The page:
• Purgatory has nothing to do with Limbo, which was only a theological opinion and was never a doctrine of the Church.
  • Purgatory is like the Holy Hospital of Heaven.
  • Souls in Purgatory have been saved just as much as the souls in Heaven.

Purgatory refers to a temporary state of purification for those who have died in the state of grace but still need to get rid of any lingering imperfections (venial sins, earthly attachments, self-will, etc.) before entering the perfection of Heaven.

Purgatory has nothing to do with one's justification or salvation. Those in Purgatory are justified; they are saved.  Purgatory has to do with one's personal holiness and the burning away of remaining self-love.  Revelation 21:27 It's our personal holiness because each person uses their free will differently in life to make good or bad choices on our pilgrimage to our particular judgment.

This article by Emily Stimpson from Our Sunday Visitor (osv.com) September 29, 2013 will also be helpful.

If you struggle to understand the Catholic view of Purgatory, this analogy may help:

Think of sin as a self-inflicted wound in your life.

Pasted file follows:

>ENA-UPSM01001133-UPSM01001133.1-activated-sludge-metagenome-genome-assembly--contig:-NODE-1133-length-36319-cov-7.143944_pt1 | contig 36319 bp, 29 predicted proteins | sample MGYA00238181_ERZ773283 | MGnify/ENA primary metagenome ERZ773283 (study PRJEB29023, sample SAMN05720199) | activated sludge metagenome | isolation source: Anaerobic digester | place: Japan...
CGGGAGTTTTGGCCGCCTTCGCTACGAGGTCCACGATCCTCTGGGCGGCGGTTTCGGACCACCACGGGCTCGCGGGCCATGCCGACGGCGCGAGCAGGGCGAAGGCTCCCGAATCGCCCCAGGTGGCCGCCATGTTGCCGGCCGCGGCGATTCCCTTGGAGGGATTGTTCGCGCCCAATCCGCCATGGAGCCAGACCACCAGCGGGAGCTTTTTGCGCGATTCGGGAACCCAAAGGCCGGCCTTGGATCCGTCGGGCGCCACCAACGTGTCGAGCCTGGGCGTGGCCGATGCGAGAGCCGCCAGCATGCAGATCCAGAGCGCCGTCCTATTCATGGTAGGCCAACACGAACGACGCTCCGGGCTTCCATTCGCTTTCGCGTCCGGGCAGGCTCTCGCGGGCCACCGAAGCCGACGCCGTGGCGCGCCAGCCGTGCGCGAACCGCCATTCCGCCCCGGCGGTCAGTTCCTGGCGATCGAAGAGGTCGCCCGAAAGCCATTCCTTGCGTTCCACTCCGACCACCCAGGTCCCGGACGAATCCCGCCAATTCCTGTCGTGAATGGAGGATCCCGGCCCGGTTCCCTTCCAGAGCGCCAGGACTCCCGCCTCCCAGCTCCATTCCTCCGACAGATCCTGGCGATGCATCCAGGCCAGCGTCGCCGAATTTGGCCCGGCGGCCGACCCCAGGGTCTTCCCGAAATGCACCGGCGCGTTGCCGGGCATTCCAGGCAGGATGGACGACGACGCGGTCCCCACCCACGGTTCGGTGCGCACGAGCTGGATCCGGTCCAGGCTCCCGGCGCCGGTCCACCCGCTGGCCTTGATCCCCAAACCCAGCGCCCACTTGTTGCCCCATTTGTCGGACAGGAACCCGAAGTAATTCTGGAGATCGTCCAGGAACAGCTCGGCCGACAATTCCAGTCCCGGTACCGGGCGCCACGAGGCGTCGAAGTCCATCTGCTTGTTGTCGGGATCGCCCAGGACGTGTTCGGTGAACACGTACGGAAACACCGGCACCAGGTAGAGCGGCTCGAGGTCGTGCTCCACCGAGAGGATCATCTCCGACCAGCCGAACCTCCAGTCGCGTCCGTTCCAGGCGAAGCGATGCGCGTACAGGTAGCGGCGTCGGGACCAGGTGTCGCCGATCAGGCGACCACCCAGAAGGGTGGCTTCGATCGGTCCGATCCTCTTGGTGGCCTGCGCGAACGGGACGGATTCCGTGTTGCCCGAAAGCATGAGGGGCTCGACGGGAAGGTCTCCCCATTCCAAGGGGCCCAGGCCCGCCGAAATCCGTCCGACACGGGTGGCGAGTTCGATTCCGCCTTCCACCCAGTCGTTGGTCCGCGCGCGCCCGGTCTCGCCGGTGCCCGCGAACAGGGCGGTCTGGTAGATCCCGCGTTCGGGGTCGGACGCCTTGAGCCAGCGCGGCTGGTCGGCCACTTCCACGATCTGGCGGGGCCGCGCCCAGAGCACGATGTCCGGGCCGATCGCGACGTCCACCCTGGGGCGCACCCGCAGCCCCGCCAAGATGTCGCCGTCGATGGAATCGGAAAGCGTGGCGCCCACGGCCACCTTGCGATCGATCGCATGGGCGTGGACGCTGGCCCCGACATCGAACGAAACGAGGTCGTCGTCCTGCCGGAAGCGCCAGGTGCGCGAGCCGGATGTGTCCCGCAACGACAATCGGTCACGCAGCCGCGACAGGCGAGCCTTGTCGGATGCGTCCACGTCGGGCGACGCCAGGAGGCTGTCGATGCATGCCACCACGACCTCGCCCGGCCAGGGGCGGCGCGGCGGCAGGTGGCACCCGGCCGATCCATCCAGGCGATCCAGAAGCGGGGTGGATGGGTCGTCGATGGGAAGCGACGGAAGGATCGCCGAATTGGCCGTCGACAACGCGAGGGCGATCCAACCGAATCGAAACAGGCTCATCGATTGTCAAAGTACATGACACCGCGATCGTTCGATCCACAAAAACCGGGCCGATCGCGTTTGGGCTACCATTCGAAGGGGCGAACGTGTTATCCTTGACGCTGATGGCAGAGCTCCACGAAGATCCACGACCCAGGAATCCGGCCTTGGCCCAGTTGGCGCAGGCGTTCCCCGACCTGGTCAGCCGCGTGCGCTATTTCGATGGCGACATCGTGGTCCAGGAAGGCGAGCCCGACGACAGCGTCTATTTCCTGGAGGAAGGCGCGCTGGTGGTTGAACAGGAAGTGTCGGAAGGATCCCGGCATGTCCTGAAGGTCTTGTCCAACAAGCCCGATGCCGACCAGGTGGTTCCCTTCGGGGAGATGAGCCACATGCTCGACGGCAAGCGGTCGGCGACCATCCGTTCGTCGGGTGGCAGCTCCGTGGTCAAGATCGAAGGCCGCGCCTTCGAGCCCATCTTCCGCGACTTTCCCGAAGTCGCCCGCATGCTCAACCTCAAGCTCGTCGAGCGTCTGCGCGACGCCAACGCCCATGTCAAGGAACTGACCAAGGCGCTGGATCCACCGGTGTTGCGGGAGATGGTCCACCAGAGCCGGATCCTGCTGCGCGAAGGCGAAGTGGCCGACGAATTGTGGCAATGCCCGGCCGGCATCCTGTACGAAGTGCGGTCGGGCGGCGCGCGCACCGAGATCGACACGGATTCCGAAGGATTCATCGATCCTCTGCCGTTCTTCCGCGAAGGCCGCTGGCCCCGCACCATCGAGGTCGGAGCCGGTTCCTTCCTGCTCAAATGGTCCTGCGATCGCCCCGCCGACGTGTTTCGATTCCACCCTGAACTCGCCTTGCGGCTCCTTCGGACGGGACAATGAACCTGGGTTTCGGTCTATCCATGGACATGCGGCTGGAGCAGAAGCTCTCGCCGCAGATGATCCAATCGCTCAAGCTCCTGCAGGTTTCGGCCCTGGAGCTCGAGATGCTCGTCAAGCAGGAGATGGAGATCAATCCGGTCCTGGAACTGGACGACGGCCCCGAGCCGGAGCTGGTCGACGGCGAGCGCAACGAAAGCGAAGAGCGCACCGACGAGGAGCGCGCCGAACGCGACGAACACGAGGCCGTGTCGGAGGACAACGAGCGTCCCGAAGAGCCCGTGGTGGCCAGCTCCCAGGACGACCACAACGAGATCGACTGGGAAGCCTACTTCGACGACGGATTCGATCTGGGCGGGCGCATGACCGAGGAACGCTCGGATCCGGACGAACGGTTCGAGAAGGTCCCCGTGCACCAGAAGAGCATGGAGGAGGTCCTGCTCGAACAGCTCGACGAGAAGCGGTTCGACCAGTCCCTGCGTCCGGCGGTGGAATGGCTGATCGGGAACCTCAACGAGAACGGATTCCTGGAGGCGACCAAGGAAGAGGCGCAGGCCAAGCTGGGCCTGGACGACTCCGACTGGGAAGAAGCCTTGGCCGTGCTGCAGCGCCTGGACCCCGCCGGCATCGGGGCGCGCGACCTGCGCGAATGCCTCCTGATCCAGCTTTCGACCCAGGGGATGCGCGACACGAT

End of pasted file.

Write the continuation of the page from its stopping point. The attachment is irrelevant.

When we physically hurt ourselves, many times we have to be brought to the hospital and the doctor or nurse will put an alcoholic disinfectant in our cut or wound. It will hurt ... a lot!!! but it's a good hurt; it's a holy hurt, that is needed to make us physically better.

We also have to distinguish between less severe physical injures where we cut ourselves and require stitches and more severe injures, like a NASCAR racing driver who gets into a major collision and ends up with third or fourth-degree burns over 90 percent of their body. There are varying degrees of damage that we do to our bodies, not only physically, but spiritually too!

Because Revelation tells us that nothing impure can enter Heaven (Revelation 21:27) and because God Himself is all Holy, we too, have to be all Holy to enter Heaven. To achieve this, any remaining self-inflicted spiritual wounds (meaning self-love) from our pilgrimage on earth has to be burned off, healed, and purified.

  • If our spiritual injures are along the line of just needing stitches, that healing period where our self-love has to be burned off will be short;
  • but if our self-inflicted injuries are along the line of third or fourth-degree burns, the healing process will take longer.

Saints in the past have had private revelations from the souls in Purgatory. They [the Holy Souls in Purgatory] have shared that, while the [healing|burning] fires of God’s Love in Purgatory are painful (Hebrews 12:29, Exodus 3:1-6), at the same time they had an internal, burning joy because they knew they were being conformed to the image of God and their final destiny would be total union with Him.

Instead of the good healing pain that the alcoholic disinfectant gave us under a doctor’s care to prepare us to re-enter the earthly world again, in Purgatory, we experience a holy, healing pain under Jesus’ Care which purifies our souls and prepares us to enter eternal life with God who is all Holy.

Hope this helps,

Mike